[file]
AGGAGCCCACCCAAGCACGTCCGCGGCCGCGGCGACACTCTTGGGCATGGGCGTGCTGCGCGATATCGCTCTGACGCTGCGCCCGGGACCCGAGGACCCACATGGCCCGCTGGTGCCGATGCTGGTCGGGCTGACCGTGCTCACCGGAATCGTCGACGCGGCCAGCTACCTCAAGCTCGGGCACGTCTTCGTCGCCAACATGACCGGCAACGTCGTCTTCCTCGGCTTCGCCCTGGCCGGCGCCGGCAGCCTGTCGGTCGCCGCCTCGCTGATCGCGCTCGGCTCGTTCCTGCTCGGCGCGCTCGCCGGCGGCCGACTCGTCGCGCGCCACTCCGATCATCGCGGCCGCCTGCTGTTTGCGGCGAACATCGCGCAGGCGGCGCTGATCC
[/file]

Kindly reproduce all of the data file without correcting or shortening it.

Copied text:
AGGAGCCCACCCAAGCACGTCCGCGGCCGCGGCGACACTCTTGGGCATGGGCGTGCTGCGCGATATCGCTCTGACGCTGCGCCCGGGACCCGAGGACCCACATGGCCCGCTGGTGCCGATGCTGGTCGGGCTGACCGTGCTCACCGGAATCGTCGACGCGGCCAGCTACCTCAAGCTCGGGCACGTCTTCGTCGCCAACATGACCGGCAACGTCGTCTTCCTCGGCTTCGCCCTGGCCGGCGCCGGCAGCCTGTCGGTCGCCGCCTCGCTGATCGCGCTCGGCTCGTTCCTGCTCGGCGCGCTCGCCGGCGGCCGACTCGTCGCGCGCCACTCCGATCATCGCGGCCGCCTGCTGTTTGCGGCGAACATCGCGCAGGCGGCGCTGATCC